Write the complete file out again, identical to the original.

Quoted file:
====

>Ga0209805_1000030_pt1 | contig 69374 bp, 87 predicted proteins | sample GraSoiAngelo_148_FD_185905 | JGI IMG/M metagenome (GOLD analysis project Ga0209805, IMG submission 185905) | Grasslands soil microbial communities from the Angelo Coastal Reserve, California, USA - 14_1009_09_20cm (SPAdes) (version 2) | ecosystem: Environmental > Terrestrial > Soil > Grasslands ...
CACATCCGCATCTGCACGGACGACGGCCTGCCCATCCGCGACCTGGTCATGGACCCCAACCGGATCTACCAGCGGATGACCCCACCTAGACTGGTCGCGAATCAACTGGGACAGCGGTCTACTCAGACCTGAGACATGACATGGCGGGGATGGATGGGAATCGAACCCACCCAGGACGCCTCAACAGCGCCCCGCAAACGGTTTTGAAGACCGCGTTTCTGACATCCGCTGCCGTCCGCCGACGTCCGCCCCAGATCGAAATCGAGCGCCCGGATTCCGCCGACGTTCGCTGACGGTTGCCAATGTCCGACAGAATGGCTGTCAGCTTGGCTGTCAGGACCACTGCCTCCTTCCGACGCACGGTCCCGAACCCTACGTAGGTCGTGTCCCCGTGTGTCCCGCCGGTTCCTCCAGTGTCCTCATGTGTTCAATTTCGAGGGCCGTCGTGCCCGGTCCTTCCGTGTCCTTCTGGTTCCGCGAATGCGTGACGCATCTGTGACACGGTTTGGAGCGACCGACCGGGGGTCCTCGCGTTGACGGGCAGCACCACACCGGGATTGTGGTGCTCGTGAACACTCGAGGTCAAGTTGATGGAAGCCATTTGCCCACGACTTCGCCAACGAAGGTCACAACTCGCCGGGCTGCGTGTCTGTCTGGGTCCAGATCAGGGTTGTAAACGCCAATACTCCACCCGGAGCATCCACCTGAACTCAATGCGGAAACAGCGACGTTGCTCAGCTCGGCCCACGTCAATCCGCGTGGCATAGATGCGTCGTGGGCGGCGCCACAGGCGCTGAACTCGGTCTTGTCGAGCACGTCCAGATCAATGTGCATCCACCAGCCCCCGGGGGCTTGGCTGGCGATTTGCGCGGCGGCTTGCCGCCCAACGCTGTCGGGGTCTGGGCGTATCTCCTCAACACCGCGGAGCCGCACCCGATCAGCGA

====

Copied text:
>Ga0209805_1000030_pt1 | contig 69374 bp, 87 predicted proteins | sample GraSoiAngelo_148_FD_185905 | JGI IMG/M metagenome (GOLD analysis project Ga0209805, IMG submission 185905) | Grasslands soil microbial communities from the Angelo Coastal Reserve, California, USA - 14_1009_09_20cm (SPAdes) (version 2) | ecosystem: Environmental > Terrestrial > Soil > Grasslands ...
CACATCCGCATCTGCACGGACGACGGCCTGCCCATCCGCGACCTGGTCATGGACCCCAACCGGATCTACCAGCGGATGACCCCACCTAGACTGGTCGCGAATCAACTGGGACAGCGGTCTACTCAGACCTGAGACATGACATGGCGGGGATGGATGGGAATCGAACCCACCCAGGACGCCTCAACAGCGCCCCGCAAACGGTTTTGAAGACCGCGTTTCTGACATCCGCTGCCGTCCGCCGACGTCCGCCCCAGATCGAAATCGAGCGCCCGGATTCCGCCGACGTTCGCTGACGGTTGCCAATGTCCGACAGAATGGCTGTCAGCTTGGCTGTCAGGACCACTGCCTCCTTCCGACGCACGGTCCCGAACCCTACGTAGGTCGTGTCCCCGTGTGTCCCGCCGGTTCCTCCAGTGTCCTCATGTGTTCAATTTCGAGGGCCGTCGTGCCCGGTCCTTCCGTGTCCTTCTGGTTCCGCGAATGCGTGACGCATCTGTGACACGGTTTGGAGCGACCGACCGGGGGTCCTCGCGTTGACGGGCAGCACCACACCGGGATTGTGGTGCTCGTGAACACTCGAGGTCAAGTTGATGGAAGCCATTTGCCCACGACTTCGCCAACGAAGGTCACAACTCGCCGGGCTGCGTGTCTGTCTGGGTCCAGATCAGGGTTGTAAACGCCAATACTCCACCCGGAGCATCCACCTGAACTCAATGCGGAAACAGCGACGTTGCTCAGCTCGGCCCACGTCAATCCGCGTGGCATAGATGCGTCGTGGGCGGCGCCACAGGCGCTGAACTCGGTCTTGTCGAGCACGTCCAGATCAATGTGCATCCACCAGCCCCCGGGGGCTTGGCTGGCGATTTGCGCGGCGGCTTGCCGCCCAACGCTGTCGGGGTCTGGGCGTATCTCCTCAACACCGCGGAGCCGCACCCGATCAGCGA